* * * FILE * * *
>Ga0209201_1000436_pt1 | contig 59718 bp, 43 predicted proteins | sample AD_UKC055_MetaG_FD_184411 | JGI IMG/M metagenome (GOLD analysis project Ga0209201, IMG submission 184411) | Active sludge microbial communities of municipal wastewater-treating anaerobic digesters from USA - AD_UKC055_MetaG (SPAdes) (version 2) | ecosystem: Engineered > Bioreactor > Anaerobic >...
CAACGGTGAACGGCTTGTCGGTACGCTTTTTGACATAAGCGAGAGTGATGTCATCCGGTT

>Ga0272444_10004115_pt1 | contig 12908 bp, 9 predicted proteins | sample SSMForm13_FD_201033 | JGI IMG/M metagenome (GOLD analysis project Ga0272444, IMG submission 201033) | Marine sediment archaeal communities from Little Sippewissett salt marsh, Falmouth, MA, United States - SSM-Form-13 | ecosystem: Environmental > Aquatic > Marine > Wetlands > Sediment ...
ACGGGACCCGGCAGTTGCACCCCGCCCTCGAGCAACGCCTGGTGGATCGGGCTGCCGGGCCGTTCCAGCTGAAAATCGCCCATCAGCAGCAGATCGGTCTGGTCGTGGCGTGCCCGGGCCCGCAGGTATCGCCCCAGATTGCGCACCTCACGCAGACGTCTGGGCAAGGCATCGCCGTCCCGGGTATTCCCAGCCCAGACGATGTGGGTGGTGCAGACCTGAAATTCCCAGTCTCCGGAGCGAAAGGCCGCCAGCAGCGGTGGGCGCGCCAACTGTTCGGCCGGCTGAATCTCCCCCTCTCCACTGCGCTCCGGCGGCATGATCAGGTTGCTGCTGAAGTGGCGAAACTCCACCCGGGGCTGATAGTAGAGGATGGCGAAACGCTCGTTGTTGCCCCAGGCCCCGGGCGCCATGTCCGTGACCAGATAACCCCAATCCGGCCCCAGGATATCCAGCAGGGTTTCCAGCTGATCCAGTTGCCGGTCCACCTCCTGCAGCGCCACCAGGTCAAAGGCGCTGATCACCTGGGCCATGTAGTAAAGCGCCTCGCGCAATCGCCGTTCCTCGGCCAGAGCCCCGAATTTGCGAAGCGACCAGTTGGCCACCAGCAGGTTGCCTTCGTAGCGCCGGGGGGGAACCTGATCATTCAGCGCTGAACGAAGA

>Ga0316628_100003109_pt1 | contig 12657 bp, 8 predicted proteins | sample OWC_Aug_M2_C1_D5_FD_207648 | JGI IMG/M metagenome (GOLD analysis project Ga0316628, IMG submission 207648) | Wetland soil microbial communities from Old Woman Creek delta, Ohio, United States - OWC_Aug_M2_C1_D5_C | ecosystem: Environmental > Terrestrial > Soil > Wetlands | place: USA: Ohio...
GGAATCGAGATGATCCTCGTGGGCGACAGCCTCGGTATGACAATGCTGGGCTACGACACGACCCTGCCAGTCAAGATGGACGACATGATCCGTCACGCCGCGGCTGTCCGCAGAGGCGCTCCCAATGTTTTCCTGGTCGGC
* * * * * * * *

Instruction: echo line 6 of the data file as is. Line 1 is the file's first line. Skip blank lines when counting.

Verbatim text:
GGAATCGAGATGATCCTCGTGGGCGACAGCCTCGGTATGACAATGCTGGGCTACGACACGACCCTGCCAGTCAAGATGGACGACATGATCCGTCACGCCGCGGCTGTCCGCAGAGGCGCTCCCAATGTTTTCCTGGTCGGC